Recommendation 10 – Review of 30/2010 rail target

The CEN does not agree with this recommendation, and urges the State Government to remain committed to its 30/2010 rail freight target, and to meet this target through increased investment in rail freight.

Recommendation 11 – Increase Rail’s Share of Freight

The Port of Melbourne Corporation, in its submission to the VCEC Congestion Inquiry 2005) has acknowledged that there are significant opportunities to improve the efficiency of road transport trips to and from the Port, given that trucks on average are loaded at only 50% capacity.

Smart Freight policies must be implemented to promote greater efficiency in the freight industry through better use of freight logistics, based on full cost externalities. In Germany and Sweden, partnerships between logistics contractors and the freight industry, are substantially reducing truck journey times and truck numbers. In Freiburg, truck operations were able to be reduced by 33%. A Swedish example cited in Forseback’s Case Studies on the Information Society and Sustainable Development (2000), demonstrated that through efficiencies in carrying, freight kms were reduced by 39%, truck numbers by 42%, and truck journeys by 58%.

It is also imperative to implement actions that will result in increased rail freight capacity to meet the State target of 30% of port land freight carried by rail by 2010.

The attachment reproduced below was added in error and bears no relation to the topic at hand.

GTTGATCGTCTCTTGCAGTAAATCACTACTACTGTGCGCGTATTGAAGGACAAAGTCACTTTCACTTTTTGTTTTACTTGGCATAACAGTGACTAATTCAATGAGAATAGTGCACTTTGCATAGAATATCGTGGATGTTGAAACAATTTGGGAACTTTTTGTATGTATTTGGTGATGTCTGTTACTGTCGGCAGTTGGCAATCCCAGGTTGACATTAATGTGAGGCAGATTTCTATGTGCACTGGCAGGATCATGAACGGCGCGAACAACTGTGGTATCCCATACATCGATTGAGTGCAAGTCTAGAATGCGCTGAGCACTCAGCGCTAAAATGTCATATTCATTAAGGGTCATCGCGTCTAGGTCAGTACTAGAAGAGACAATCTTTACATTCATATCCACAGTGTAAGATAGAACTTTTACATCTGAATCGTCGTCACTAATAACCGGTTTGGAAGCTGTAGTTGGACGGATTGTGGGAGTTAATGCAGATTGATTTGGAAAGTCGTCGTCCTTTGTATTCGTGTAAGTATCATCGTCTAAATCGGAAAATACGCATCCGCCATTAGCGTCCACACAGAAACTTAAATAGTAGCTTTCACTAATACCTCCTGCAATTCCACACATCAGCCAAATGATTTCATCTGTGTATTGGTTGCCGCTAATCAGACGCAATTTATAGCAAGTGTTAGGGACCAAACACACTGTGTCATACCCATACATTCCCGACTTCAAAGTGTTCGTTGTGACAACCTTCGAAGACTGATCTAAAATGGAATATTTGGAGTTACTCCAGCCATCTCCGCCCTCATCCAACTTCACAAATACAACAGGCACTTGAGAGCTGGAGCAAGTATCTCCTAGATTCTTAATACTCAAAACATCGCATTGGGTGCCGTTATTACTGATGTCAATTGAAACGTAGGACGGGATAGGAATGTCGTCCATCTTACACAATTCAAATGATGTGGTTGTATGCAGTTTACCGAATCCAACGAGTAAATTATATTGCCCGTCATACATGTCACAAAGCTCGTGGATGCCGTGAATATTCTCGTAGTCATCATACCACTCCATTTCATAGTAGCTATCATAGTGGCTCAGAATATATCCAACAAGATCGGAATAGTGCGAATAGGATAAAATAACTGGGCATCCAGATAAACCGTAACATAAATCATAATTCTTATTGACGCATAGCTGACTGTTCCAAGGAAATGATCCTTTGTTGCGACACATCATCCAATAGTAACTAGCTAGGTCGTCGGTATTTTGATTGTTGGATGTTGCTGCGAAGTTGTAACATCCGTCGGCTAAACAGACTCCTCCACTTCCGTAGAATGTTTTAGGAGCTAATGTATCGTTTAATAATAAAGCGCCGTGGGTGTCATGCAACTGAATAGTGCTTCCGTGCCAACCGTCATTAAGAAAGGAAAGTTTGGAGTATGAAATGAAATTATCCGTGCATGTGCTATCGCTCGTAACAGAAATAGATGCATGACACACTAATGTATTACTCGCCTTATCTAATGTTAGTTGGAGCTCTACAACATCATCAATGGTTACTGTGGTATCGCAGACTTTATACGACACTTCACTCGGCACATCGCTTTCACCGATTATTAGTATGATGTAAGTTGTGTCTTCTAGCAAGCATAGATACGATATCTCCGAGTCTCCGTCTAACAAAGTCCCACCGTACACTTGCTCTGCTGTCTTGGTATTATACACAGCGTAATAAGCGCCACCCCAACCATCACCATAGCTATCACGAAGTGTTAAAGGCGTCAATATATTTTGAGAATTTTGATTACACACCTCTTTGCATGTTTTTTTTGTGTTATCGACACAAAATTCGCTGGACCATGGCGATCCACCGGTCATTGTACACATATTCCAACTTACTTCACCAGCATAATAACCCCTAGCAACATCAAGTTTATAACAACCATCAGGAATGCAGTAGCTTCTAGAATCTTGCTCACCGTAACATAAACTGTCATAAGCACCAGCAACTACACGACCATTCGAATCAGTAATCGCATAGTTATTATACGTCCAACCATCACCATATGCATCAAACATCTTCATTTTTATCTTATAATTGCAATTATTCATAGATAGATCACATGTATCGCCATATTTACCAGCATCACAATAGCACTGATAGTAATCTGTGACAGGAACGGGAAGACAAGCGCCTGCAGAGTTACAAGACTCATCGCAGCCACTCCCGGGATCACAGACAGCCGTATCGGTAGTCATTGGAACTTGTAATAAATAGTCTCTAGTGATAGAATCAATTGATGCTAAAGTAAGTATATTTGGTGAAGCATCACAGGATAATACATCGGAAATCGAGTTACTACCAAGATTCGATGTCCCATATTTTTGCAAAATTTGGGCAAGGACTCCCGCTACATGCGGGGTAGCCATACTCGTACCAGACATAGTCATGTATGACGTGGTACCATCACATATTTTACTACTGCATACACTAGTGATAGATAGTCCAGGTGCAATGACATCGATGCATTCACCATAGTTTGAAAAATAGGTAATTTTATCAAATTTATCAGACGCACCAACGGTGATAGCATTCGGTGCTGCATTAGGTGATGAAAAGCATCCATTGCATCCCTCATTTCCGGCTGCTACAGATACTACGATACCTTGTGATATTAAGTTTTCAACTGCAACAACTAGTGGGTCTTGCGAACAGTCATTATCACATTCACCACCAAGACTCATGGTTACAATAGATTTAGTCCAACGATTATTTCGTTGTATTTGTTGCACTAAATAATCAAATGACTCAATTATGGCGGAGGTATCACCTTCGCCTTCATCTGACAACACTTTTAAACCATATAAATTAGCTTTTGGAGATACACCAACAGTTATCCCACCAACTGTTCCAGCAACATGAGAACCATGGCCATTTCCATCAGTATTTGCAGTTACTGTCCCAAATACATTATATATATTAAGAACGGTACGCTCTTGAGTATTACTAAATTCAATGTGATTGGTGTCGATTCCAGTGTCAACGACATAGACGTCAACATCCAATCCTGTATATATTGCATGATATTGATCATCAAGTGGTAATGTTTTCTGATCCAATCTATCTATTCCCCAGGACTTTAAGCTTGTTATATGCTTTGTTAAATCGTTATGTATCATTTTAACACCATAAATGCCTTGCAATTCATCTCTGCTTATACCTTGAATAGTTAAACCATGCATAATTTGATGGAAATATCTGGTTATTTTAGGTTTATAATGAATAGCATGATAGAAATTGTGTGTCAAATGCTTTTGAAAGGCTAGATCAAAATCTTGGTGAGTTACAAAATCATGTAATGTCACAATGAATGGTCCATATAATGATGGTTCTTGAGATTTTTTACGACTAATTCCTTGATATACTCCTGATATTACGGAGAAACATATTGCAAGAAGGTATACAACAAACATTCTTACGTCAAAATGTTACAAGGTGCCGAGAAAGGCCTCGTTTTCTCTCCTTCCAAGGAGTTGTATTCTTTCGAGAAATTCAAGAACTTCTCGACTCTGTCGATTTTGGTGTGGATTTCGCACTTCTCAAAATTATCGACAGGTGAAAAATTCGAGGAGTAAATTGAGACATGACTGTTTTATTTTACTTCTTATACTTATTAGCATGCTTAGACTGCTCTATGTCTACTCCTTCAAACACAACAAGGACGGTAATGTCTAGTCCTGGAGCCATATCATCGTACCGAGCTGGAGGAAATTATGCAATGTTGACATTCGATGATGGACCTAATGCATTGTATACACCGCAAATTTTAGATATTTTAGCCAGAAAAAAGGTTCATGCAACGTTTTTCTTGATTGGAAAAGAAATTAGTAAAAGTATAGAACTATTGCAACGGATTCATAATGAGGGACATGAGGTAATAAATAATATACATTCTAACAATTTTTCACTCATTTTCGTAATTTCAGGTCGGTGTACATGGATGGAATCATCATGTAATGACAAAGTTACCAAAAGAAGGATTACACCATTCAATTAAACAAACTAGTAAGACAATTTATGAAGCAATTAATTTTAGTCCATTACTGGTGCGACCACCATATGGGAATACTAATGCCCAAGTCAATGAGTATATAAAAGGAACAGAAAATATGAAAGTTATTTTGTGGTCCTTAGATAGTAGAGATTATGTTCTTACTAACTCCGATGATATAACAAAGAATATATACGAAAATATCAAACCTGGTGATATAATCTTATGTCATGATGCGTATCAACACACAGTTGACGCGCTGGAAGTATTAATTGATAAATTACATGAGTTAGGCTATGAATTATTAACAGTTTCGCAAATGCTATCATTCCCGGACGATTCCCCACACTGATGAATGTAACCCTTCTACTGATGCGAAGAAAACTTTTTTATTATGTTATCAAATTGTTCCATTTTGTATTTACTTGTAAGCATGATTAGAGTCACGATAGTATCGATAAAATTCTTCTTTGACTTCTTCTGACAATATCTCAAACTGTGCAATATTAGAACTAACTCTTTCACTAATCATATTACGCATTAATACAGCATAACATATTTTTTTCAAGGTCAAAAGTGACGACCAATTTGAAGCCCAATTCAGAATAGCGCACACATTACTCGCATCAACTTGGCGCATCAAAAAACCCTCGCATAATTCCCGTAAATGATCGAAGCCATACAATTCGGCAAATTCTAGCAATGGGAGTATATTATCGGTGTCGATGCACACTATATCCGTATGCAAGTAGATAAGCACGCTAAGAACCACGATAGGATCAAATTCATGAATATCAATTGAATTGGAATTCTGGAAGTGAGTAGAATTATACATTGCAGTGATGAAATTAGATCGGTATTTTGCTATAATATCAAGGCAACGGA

Recommendation 13 – Introduction of High Productivity Freight Vehicles

It is unfortunate that the present government is following a path of increasing the port handling facilities near the centre of Melbourne. If we are to lessen our ecological footprint we should be dampening this demand rather than encouraging it. However, given that there is to be a significant increase in freight traffic it seems sensible to build infrastructure that maximises efficiency of movement and at the same time reduces the need for road cartage. Technology has come a long way in the past decade and it should be possible to build systems that make a maximum use of rail without reducing, or in fact increasing, efficiency of movement of containers. The mere expansion of the road system seems to be an unimaginative last century solution and does little credit to transport planners. As a minimum there needs to be a number of automated or semi-automated container hubs so that containers, or the rail truck carrying them, can be shunted and shifted to the appropriate engine and line. Smaller rail engines pulling a lesser number of container rail trucks may be the answer.

Recommendation 14 – Implementation of Melbourne 2030